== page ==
Numbers go up! You only live once.
That’s two crypto memes to describe how the crypto industry celebrated PayPal’s announcement that, from 2021 onwards, it will enable its 345 million customers worldwide to buy and sell bitcoin and other currencies from their accounts.
Ajit Tripathi, a CoinDesk columnist, is the crypto co-host of the Breaking Banks Europe podcast. Previously, he served as a Fintech Partner at ConsenSys and was a co-founder of PwC’s U.K. Blockchain Practice.
Shortly thereafter, crypto euphoria hit new heights when Southeast Asia’s largest bank, DBS, announced plans to launch a full-fledged crypto exchange. The announcement was later removed by the bank, but the crypto community had found enough reasons already to take bitcoin from $10,000 to $14,000 in two weeks.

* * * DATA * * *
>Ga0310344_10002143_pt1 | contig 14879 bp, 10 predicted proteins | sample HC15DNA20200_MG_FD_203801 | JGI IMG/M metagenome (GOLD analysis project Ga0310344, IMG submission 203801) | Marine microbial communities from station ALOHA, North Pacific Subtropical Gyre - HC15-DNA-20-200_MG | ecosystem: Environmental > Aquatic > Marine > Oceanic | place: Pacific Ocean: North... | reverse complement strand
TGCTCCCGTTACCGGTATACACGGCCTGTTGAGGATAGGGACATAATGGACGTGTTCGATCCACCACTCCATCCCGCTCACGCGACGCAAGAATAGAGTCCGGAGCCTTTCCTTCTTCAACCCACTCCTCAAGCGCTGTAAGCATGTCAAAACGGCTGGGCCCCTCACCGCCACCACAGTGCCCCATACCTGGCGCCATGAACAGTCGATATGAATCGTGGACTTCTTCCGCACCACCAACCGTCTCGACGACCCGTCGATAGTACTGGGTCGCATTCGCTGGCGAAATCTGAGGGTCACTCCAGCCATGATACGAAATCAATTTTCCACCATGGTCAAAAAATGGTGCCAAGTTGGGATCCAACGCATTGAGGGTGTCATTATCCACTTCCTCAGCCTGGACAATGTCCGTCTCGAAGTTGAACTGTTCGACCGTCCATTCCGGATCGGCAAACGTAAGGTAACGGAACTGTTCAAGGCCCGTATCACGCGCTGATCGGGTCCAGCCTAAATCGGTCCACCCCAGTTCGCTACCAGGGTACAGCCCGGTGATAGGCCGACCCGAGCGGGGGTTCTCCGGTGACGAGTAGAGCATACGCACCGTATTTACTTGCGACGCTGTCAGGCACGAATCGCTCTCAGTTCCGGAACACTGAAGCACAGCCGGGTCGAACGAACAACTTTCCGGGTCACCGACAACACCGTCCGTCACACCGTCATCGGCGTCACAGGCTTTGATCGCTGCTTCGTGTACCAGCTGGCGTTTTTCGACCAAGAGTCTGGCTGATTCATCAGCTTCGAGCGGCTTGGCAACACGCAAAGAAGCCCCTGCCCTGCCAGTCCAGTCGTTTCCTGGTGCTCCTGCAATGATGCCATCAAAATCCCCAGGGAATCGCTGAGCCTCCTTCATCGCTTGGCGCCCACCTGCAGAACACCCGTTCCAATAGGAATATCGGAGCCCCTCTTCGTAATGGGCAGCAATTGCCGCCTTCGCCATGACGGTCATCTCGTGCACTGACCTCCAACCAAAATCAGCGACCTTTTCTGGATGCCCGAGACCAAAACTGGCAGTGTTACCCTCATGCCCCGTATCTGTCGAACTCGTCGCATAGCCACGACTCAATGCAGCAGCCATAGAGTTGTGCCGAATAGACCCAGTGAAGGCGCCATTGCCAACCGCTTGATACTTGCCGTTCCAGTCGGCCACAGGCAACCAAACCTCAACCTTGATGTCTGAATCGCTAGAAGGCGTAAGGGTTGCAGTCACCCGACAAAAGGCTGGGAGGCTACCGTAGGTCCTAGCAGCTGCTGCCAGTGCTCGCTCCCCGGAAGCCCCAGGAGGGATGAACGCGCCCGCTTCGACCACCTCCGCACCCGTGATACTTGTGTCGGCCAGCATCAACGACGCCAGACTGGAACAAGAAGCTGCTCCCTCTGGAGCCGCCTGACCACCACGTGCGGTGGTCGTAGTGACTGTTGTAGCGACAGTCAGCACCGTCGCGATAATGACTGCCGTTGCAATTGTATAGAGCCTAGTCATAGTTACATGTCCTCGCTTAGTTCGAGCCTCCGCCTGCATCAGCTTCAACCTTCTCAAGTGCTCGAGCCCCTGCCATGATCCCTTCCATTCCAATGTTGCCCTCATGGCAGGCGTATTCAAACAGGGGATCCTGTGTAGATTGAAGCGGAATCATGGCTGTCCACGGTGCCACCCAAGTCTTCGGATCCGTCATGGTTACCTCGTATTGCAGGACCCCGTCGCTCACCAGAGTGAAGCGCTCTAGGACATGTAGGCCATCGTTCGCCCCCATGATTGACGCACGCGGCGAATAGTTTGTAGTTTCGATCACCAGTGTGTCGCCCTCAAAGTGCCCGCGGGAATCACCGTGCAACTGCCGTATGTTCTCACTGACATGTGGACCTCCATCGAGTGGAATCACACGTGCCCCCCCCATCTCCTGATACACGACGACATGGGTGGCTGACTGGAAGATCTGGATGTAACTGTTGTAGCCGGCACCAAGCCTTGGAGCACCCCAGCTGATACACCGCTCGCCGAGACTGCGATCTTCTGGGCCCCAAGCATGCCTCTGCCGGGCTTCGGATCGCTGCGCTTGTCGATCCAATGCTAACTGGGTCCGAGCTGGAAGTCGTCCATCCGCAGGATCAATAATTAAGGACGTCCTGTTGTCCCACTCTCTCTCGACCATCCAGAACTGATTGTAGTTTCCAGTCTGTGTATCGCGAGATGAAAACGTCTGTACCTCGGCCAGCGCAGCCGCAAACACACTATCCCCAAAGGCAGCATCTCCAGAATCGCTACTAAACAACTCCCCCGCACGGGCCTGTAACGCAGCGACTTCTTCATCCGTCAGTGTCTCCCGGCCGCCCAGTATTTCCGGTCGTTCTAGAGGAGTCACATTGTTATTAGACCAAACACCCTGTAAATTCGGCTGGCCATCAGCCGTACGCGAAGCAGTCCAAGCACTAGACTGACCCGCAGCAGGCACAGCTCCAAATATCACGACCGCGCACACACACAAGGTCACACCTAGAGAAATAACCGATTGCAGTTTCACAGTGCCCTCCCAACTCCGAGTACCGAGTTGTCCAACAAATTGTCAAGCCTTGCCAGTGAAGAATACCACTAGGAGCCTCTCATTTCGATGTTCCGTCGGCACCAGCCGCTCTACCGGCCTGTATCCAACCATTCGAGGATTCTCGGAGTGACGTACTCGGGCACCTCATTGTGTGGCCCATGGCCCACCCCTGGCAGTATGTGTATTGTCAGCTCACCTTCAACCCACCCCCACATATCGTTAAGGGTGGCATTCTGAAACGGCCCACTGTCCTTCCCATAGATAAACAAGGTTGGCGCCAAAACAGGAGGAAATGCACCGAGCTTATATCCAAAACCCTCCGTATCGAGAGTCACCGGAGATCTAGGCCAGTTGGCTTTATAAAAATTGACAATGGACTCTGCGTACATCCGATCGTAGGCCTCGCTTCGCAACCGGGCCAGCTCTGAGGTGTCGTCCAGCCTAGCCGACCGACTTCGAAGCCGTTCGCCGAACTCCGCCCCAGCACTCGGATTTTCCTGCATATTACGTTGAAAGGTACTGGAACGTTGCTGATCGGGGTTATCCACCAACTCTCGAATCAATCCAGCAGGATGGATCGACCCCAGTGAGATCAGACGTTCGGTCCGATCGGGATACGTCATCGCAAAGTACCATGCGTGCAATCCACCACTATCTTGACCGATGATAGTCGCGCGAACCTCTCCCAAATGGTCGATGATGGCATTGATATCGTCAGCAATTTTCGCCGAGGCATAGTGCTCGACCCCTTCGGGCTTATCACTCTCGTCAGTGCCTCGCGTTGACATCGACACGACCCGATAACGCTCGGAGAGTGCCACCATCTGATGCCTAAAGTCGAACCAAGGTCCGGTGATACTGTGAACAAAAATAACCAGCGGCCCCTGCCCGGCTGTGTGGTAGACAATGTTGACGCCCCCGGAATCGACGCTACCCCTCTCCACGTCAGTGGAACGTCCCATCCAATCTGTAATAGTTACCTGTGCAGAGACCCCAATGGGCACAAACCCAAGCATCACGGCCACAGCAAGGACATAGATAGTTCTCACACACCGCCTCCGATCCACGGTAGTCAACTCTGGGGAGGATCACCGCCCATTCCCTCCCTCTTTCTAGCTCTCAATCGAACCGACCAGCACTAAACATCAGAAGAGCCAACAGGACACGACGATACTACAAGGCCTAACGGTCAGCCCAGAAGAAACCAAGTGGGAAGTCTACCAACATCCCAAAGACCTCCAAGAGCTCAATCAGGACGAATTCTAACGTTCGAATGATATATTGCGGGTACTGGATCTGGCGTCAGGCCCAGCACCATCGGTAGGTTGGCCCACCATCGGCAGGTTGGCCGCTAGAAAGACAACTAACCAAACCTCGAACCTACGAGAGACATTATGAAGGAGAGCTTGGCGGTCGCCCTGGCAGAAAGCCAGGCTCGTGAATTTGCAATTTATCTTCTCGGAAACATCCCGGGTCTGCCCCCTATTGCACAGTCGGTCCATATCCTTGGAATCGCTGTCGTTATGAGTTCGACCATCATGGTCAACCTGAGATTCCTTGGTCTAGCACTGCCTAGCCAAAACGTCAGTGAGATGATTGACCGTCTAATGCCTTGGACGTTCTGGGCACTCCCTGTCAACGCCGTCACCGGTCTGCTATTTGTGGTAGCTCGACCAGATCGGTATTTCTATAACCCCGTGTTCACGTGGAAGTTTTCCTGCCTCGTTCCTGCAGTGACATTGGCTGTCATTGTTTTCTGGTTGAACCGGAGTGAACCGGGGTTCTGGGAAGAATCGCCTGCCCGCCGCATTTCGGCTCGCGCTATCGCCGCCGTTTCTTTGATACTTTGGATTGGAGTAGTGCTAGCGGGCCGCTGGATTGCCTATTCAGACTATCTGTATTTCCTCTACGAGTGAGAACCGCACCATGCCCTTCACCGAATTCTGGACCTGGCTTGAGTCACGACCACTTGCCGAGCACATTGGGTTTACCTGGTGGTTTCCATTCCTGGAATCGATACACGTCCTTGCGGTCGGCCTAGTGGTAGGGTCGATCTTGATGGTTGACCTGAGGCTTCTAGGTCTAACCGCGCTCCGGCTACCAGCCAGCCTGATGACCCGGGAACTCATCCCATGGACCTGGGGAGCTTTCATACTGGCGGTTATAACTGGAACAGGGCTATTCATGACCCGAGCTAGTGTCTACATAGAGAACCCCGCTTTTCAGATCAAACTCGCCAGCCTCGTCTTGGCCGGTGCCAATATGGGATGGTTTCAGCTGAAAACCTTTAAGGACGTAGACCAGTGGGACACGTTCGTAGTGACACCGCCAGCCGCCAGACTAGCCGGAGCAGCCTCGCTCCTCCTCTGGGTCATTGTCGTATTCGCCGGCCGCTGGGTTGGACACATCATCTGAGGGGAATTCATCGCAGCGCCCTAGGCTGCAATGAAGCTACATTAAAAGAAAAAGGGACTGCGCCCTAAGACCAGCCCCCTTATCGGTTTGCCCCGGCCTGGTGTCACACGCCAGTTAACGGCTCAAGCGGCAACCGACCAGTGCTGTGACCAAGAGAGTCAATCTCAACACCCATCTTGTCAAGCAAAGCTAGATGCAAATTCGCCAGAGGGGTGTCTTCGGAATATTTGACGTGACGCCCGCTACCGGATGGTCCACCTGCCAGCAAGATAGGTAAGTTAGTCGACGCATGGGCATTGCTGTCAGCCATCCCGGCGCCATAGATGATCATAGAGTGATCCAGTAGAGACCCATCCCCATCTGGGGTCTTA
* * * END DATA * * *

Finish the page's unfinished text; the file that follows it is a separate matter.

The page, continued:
DBS’ announcement was certainly more surprising for everyone because it referred to the service as a crypto exchange. Unlike Revolut’s crypto trading app which allows Revolut to trade principal for their customers and offset the risk on crypto exchanges making a margin in the process, DBS’ announcement referred to an exchange rather than an app or a feature. Since I witnessed first hand a different high street banks’ unwillingness to give Coinbase a bank account in 2017, the news (albeit retracted) was as emotional as it gets in a professional sense.
Good for bitcoin?
Commentators on both the pro-coin and no-coin side were skeptical of PayPal’s baby steps. Believers are disappointed that PayPal’s customers can move crypto only inside PayPal’s network (you can’t withdraw or deposit your bitcoin). Skeptics are unsure if PayPal’s crypto integration gave anything truly new to the customers’ payments experience. Some acknowledged that a giant like PayPal could only ever take baby steps and allowing crypto withdrawals from the PayPal network was always going to be too risky from an AML standpoint.
That’s two crypto memes to describe how the crypto industry celebrated PayPal’s announcement that , from 2021 onwards, it will enable its 345 […]